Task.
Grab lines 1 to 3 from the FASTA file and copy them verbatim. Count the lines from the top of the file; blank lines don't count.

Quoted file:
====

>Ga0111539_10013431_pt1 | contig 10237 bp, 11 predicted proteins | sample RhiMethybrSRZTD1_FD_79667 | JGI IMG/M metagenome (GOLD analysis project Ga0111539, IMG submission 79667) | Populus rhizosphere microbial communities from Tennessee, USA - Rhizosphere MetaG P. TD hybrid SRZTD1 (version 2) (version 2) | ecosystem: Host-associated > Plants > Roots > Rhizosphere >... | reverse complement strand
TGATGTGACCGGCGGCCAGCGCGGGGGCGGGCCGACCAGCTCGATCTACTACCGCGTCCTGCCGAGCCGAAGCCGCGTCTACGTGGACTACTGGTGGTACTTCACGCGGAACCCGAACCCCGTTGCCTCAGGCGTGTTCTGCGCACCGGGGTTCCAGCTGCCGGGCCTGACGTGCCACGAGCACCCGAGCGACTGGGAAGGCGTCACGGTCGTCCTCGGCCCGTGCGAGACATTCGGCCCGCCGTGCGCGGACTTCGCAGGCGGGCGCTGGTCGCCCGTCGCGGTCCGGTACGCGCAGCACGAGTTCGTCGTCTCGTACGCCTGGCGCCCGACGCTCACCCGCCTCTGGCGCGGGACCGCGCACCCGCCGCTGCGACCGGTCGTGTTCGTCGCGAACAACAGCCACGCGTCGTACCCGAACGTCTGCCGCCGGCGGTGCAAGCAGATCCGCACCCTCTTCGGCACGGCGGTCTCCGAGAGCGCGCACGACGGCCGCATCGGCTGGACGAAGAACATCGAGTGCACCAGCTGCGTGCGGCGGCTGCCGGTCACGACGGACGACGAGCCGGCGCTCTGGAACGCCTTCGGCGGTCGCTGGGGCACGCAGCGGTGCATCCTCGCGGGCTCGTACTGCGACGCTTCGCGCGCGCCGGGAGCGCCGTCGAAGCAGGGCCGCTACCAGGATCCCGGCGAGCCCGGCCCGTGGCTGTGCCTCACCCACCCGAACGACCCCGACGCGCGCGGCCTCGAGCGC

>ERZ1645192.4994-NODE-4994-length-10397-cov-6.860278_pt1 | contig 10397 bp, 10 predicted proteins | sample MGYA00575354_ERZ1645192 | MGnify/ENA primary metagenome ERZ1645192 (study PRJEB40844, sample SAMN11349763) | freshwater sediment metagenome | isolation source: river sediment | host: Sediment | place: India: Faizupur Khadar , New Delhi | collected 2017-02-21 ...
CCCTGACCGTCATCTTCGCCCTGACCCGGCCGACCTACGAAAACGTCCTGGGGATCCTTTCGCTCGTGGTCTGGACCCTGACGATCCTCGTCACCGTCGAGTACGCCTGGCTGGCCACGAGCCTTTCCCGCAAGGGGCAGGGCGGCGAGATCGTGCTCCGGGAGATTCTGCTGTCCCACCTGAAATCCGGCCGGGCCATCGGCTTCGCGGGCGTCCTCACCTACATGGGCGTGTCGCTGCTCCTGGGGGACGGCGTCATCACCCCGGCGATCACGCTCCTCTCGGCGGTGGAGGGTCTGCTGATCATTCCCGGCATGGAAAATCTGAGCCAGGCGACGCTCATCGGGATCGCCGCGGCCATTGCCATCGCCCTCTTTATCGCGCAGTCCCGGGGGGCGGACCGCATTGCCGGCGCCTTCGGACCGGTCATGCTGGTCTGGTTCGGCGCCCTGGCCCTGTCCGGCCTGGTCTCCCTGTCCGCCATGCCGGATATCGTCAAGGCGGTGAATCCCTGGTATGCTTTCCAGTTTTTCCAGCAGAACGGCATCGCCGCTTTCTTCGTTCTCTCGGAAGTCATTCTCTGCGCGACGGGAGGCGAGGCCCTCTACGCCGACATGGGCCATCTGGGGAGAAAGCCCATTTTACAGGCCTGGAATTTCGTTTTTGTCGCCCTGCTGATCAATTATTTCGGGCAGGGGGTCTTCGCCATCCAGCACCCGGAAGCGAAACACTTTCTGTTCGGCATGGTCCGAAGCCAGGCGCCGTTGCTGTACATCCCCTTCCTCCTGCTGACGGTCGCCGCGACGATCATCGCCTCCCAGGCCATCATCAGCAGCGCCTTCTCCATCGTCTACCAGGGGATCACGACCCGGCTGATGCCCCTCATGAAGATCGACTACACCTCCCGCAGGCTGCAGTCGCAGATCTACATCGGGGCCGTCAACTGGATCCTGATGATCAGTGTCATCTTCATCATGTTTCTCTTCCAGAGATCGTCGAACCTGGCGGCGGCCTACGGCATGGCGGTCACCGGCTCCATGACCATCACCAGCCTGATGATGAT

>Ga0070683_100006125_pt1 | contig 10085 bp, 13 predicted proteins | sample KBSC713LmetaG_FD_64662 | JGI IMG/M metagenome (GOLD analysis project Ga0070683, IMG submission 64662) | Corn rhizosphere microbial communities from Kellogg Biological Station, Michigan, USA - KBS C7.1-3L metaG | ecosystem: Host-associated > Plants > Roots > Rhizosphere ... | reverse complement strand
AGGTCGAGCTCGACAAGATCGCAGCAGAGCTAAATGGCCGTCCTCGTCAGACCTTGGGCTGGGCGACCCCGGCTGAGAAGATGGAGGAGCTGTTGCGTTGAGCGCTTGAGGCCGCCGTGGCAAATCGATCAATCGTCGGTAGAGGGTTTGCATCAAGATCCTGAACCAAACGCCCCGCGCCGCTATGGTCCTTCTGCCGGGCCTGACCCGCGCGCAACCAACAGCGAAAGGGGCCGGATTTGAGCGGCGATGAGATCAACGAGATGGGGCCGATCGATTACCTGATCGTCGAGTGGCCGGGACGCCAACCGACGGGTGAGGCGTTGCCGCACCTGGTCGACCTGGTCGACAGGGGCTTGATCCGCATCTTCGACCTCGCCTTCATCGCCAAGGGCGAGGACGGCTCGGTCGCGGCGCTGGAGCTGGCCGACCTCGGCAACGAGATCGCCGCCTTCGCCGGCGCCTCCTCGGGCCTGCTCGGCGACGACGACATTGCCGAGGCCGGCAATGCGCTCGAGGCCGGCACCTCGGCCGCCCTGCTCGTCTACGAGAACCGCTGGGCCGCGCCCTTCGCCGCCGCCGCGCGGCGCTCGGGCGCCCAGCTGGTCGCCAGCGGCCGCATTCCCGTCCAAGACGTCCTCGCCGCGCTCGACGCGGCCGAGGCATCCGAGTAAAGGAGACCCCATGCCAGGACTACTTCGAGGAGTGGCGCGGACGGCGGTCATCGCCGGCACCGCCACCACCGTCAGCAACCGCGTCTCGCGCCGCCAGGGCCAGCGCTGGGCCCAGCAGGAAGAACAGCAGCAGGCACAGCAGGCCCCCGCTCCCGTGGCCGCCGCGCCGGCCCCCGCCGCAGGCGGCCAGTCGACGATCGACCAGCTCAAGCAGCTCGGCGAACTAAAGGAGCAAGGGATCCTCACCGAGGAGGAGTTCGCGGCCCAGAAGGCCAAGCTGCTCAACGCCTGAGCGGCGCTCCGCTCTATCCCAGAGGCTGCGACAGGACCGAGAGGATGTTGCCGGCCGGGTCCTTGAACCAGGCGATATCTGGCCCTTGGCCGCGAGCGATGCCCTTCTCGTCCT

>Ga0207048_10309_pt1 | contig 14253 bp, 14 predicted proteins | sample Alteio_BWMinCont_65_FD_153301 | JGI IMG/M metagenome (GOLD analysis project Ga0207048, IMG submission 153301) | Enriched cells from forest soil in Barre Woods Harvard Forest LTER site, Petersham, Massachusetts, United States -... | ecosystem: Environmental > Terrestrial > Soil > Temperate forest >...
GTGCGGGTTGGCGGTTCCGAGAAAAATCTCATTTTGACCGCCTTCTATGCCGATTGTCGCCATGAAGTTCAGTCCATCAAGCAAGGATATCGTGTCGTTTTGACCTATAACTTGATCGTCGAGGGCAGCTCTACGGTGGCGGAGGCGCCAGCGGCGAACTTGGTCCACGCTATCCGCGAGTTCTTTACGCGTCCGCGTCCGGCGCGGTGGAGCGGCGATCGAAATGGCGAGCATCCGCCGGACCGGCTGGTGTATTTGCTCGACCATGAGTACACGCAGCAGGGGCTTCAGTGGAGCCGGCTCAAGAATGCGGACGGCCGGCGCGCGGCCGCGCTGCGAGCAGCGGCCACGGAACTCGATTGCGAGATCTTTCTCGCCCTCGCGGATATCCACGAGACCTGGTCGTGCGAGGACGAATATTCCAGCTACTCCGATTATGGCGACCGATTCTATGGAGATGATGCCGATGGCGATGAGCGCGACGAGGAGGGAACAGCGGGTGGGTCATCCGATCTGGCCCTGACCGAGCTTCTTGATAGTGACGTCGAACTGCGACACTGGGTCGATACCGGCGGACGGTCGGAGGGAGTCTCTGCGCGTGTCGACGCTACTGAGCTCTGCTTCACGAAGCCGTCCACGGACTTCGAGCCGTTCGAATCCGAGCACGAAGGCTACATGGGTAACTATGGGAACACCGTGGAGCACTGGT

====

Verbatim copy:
>Ga0111539_10013431_pt1 | contig 10237 bp, 11 predicted proteins | sample RhiMethybrSRZTD1_FD_79667 | JGI IMG/M metagenome (GOLD analysis project Ga0111539, IMG submission 79667) | Populus rhizosphere microbial communities from Tennessee, USA - Rhizosphere MetaG P. TD hybrid SRZTD1 (version 2) (version 2) | ecosystem: Host-associated > Plants > Roots > Rhizosphere >... | reverse complement strand
TGATGTGACCGGCGGCCAGCGCGGGGGCGGGCCGACCAGCTCGATCTACTACCGCGTCCTGCCGAGCCGAAGCCGCGTCTACGTGGACTACTGGTGGTACTTCACGCGGAACCCGAACCCCGTTGCCTCAGGCGTGTTCTGCGCACCGGGGTTCCAGCTGCCGGGCCTGACGTGCCACGAGCACCCGAGCGACTGGGAAGGCGTCACGGTCGTCCTCGGCCCGTGCGAGACATTCGGCCCGCCGTGCGCGGACTTCGCAGGCGGGCGCTGGTCGCCCGTCGCGGTCCGGTACGCGCAGCACGAGTTCGTCGTCTCGTACGCCTGGCGCCCGACGCTCACCCGCCTCTGGCGCGGGACCGCGCACCCGCCGCTGCGACCGGTCGTGTTCGTCGCGAACAACAGCCACGCGTCGTACCCGAACGTCTGCCGCCGGCGGTGCAAGCAGATCCGCACCCTCTTCGGCACGGCGGTCTCCGAGAGCGCGCACGACGGCCGCATCGGCTGGACGAAGAACATCGAGTGCACCAGCTGCGTGCGGCGGCTGCCGGTCACGACGGACGACGAGCCGGCGCTCTGGAACGCCTTCGGCGGTCGCTGGGGCACGCAGCGGTGCATCCTCGCGGGCTCGTACTGCGACGCTTCGCGCGCGCCGGGAGCGCCGTCGAAGCAGGGCCGCTACCAGGATCCCGGCGAGCCCGGCCCGTGGCTGTGCCTCACCCACCCGAACGACCCCGACGCGCGCGGCCTCGAGCGC

>ERZ1645192.4994-NODE-4994-length-10397-cov-6.860278_pt1 | contig 10397 bp, 10 predicted proteins | sample MGYA00575354_ERZ1645192 | MGnify/ENA primary metagenome ERZ1645192 (study PRJEB40844, sample SAMN11349763) | freshwater sediment metagenome | isolation source: river sediment | host: Sediment | place: India: Faizupur Khadar , New Delhi | collected 2017-02-21 ...